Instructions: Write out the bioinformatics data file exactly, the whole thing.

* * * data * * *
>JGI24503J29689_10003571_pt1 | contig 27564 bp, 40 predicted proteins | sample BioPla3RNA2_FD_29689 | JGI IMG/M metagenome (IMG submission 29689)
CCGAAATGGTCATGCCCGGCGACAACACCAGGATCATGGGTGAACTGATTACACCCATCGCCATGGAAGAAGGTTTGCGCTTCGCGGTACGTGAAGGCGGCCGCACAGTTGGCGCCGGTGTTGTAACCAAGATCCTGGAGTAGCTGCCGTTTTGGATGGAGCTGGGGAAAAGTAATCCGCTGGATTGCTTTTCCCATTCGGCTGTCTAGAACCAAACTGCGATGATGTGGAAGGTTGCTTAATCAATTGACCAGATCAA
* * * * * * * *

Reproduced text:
>JGI24503J29689_10003571_pt1 | contig 27564 bp, 40 predicted proteins | sample BioPla3RNA2_FD_29689 | JGI IMG/M metagenome (IMG submission 29689)
CCGAAATGGTCATGCCCGGCGACAACACCAGGATCATGGGTGAACTGATTACACCCATCGCCATGGAAGAAGGTTTGCGCTTCGCGGTACGTGAAGGCGGCCGCACAGTTGGCGCCGGTGTTGTAACCAAGATCCTGGAGTAGCTGCCGTTTTGGATGGAGCTGGGGAAAAGTAATCCGCTGGATTGCTTTTCCCATTCGGCTGTCTAGAACCAAACTGCGATGATGTGGAAGGTTGCTTAATCAATTGACCAGATCAA